Spring in Woo’s inner-city💙💙💙💙🎵

S-p-r-i-n-g !🌷💐🌺🌹🌻🌼🐰

Central Mass Kibble Connection dog and cat food give-away with Dorrie!🌻 – outside the Mustard Seed on Piedmont Street, every Wednesday🌷, 4 – 5 p.m pics: R.T.


At the Mustard Seed soup kitchen with volunteer “Autumn” – free meals each day at 6 p.m. – for the needy and homeless.








Alden Family gallery opening
At the Worcester Historical Museum Alden Family gallery – opening. photo:WHM


Central Mass Kibble Connection dog and cat food give-away with Dorrie!🌻 – every Wednesday🌷, 4 – 5 p.m.💐

Thank you, Dorrie!!!!

Let’s let spring keep springin’!:

Do you believe in climate change?

By Heather Moore

A recent report by the Yale Program on Climate Change Communication shows that an overwhelming majority of Americans believes that the climate is changing, mostly because of human activities, and that carbon emissions should be scaled back.

If you’re one of them, or if you’re concerned about pollution, water scarcity, food shortages or deforestation, then you really should go vegan. And Earth Day, April 22, is a fitting time to do so.

According to the U.N. Food and Agriculture Organization, animal agriculture adds 7.1 gigatons (that’s a lot) of carbon dioxide to the atmosphere each year. And animal agriculture is the single largest source of both methane and nitrous oxide, which are 25 and 300 times more potent than carbon dioxide, respectively.

So, if you really want to scale back carbon emissions—and curb other, more potent, greenhouse gases—then scale back your consumption of cheeseburgers, chicken sandwiches, pulled pork and other animal-based foods. Research shows that meat-eaters are responsible for around 2.5 times more dietary greenhouse-gas emissions per day than vegans.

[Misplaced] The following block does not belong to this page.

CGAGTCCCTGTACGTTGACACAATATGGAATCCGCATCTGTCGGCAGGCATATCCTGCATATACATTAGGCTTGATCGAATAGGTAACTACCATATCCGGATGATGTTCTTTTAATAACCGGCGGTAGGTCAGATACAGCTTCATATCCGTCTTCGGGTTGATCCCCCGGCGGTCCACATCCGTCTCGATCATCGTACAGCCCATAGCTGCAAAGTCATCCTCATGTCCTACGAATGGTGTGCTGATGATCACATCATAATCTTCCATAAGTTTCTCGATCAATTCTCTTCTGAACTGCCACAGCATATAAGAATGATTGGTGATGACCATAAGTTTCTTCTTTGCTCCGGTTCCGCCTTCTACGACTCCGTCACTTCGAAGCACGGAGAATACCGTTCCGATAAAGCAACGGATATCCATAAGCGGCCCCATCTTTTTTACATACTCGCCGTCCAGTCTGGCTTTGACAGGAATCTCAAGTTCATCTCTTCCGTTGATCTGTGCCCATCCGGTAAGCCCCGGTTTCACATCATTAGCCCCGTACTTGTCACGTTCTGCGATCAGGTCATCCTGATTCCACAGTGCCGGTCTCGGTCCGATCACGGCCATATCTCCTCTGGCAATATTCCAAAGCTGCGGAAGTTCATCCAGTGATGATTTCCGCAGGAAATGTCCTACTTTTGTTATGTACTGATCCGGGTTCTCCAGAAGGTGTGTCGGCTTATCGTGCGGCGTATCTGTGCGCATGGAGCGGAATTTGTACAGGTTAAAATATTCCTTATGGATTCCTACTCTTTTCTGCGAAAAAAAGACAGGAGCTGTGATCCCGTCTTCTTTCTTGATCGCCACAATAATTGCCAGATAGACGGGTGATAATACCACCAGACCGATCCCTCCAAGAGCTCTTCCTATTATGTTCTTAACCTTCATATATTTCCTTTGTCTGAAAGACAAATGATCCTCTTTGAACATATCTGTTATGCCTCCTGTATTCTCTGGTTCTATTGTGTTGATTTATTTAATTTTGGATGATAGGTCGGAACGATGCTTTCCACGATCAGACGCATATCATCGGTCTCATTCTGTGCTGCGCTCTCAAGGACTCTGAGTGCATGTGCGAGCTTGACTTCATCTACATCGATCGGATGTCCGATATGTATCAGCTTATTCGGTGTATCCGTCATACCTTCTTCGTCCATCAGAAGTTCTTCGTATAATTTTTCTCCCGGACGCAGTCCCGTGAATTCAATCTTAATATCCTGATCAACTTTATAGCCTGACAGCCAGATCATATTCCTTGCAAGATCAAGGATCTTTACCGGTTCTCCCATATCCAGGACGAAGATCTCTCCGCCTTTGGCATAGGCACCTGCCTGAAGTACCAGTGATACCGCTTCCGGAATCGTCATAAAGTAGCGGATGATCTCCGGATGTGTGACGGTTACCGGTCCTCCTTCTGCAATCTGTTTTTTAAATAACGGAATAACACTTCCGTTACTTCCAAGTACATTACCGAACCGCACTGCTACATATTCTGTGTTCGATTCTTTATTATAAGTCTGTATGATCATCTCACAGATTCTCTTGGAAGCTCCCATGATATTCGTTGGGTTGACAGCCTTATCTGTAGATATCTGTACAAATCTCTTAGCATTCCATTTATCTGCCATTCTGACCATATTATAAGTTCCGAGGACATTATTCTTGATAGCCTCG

A recent Arizona State University study found that Buddhists in China offset roughly 40 million tons of greenhouse gases per year just by eating plant-based meals.

Scientists at Chalmers University of Technology in Sweden have calculated various ways to combat climate change and found that cutting greenhouse-gas emissions from transportation and energy use alone isn’t enough. They concluded that curbing meat and dairy consumption is the key to bringing them down to safe levels.

Still proud of yourself for switching to LED light bulbs?

Well, you should be—but just don’t stop there. You can do more. Buying a hybrid car and installing solar panels might not be affordable for everyone, but anyone can prioritize vegan foods over meat, eggs and dairy products. Choosing bean burritos over beef is an easy—and effective—way to combat climate change.

Oh, you say that you’re one of the 12 percent who don’t believe in climate change?

Well, it’s a big world with plenty of other problems caused by animal agriculture that need to be addressed, too. Do you believe in pollution? The Environmental Protection Agency (EPA) estimates that nearly 70 percent of the nation’s lakes, ponds and reservoirs and more than half of its rivers and streams are too polluted for their intended use. The EPA places the blame largely on animal agriculture.

And speaking of water, it takes a whopping 850 gallons of water just to produce 8 ounces of beef but only 174 gallons to produce 8 ounces of soy burger.

And Food Tank reports that just 43 gallons of water can produce a whopping 16 ounces of dried beans, peas, chickpeas or lentils. Plus, the production of beans releases only 5 percent of the volume of greenhouse gases as beef production—if you’re worried about that kind of thing.

If you aren’t, well, did I mention that scientists at Florida International University say that the demand for meat is likely to cause more worldwide species extinctions than any other factor?

Or that researchers with the Institute of Social Ecology in Vienna believe that the best way to meet the expected global food demand in the year 2050—without sacrificing any forests—is for everyone to go vegan?

Believing that our climate is changing isn’t the only reason to go vegan—there are billions of other living, breathing, feeling, mooing, oinking, clucking “reasons” as well.

But if you agree with the 70 percent of people who told Yale researchers that they do believe in climate change, then it’s only sensible for you to choose (and enjoy!) vegan meals on Earth Day and beyond.🌸🌸🌸🌸🌸🌸